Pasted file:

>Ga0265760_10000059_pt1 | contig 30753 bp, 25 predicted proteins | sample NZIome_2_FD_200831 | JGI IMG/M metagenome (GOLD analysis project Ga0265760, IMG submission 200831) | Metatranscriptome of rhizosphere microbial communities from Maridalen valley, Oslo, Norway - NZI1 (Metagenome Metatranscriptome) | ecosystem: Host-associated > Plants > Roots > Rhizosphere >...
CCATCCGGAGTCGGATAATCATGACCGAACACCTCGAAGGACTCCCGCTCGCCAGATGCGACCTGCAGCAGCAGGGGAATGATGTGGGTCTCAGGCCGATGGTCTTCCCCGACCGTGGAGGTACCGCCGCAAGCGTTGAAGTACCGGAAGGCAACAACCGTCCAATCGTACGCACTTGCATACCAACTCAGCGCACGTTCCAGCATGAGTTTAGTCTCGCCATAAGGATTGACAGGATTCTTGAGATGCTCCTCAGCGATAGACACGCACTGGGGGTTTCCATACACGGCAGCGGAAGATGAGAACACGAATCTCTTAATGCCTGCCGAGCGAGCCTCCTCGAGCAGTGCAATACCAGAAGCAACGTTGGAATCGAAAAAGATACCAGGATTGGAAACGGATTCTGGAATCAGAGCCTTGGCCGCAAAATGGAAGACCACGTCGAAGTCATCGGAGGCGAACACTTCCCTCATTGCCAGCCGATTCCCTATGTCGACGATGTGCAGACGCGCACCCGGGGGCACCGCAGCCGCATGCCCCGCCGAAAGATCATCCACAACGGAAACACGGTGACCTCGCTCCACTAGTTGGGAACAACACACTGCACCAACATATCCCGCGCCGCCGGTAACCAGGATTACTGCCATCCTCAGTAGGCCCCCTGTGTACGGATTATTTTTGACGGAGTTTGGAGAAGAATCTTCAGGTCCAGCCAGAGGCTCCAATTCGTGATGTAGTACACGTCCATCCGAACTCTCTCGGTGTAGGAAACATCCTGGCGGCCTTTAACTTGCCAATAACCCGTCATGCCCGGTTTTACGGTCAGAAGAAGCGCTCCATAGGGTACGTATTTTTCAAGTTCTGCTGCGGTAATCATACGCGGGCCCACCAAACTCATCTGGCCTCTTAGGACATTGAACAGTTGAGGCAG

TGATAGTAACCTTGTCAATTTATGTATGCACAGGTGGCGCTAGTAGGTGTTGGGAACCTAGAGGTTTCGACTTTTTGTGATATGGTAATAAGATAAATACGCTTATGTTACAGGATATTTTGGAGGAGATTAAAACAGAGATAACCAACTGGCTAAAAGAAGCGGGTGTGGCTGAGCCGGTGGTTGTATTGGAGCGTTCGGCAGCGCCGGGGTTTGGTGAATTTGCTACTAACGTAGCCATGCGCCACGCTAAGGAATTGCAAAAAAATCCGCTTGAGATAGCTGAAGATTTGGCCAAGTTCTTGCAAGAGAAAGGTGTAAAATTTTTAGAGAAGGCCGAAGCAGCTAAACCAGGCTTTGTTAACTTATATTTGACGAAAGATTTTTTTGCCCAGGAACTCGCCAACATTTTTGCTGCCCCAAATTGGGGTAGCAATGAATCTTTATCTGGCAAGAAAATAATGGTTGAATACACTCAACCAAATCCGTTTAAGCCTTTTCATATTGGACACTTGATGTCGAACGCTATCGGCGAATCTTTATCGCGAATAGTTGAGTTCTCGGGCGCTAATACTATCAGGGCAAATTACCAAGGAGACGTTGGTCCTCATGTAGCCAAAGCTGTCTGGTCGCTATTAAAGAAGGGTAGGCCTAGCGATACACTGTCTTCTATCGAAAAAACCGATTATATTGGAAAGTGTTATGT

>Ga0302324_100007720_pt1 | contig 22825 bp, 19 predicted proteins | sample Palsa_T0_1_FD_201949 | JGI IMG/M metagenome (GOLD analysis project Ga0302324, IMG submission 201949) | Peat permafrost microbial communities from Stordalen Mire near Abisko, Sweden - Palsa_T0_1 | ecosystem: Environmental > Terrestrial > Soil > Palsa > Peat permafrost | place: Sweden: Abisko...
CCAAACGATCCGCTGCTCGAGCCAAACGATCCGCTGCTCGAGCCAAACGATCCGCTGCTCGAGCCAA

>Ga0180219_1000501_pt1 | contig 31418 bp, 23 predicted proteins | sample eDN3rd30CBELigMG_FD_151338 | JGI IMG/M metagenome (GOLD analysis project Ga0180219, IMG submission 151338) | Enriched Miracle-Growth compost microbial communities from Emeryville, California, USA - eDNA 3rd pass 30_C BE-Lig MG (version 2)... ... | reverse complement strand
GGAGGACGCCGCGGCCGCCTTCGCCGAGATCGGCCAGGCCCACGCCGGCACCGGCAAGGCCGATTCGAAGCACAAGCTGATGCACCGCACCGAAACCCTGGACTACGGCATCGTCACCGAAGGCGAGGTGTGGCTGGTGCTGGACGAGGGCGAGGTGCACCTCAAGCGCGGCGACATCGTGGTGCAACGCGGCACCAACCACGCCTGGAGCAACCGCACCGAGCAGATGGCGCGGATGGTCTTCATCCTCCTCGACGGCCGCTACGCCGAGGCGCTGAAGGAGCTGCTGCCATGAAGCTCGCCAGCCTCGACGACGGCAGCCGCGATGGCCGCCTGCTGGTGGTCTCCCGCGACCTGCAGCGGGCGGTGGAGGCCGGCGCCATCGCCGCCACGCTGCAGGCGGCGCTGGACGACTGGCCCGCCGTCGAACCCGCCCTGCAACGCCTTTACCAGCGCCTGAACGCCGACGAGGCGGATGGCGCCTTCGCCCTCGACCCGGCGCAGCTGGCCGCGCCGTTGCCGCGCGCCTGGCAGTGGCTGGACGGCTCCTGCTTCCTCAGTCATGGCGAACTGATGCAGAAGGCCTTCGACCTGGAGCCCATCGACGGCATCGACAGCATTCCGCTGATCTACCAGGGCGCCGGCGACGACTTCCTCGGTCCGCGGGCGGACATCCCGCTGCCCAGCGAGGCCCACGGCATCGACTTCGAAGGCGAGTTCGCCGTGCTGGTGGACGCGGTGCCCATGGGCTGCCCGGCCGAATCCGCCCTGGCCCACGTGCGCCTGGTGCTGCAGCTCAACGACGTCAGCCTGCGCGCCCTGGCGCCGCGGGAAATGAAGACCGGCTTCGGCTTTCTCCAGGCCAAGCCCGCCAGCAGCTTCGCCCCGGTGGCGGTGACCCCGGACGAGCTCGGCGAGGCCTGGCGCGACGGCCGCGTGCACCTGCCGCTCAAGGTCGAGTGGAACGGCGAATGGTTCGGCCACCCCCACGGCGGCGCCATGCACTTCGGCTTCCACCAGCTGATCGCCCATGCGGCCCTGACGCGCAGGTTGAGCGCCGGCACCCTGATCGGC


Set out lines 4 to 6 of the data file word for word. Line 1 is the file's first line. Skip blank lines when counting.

>Ga0302324_100007720_pt1 | contig 22825 bp, 19 predicted proteins | sample Palsa_T0_1_FD_201949 | JGI IMG/M metagenome (GOLD analysis project Ga0302324, IMG submission 201949) | Peat permafrost microbial communities from Stordalen Mire near Abisko, Sweden - Palsa_T0_1 | ecosystem: Environmental > Terrestrial > Soil > Palsa > Peat permafrost | place: Sweden: Abisko...
CCAAACGATCCGCTGCTCGAGCCAAACGATCCGCTGCTCGAGCCAAACGATCCGCTGCTCGAGCCAA

>Ga0180219_1000501_pt1 | contig 31418 bp, 23 predicted proteins | sample eDN3rd30CBELigMG_FD_151338 | JGI IMG/M metagenome (GOLD analysis project Ga0180219, IMG submission 151338) | Enriched Miracle-Growth compost microbial communities from Emeryville, California, USA - eDNA 3rd pass 30_C BE-Lig MG (version 2)... ... | reverse complement strand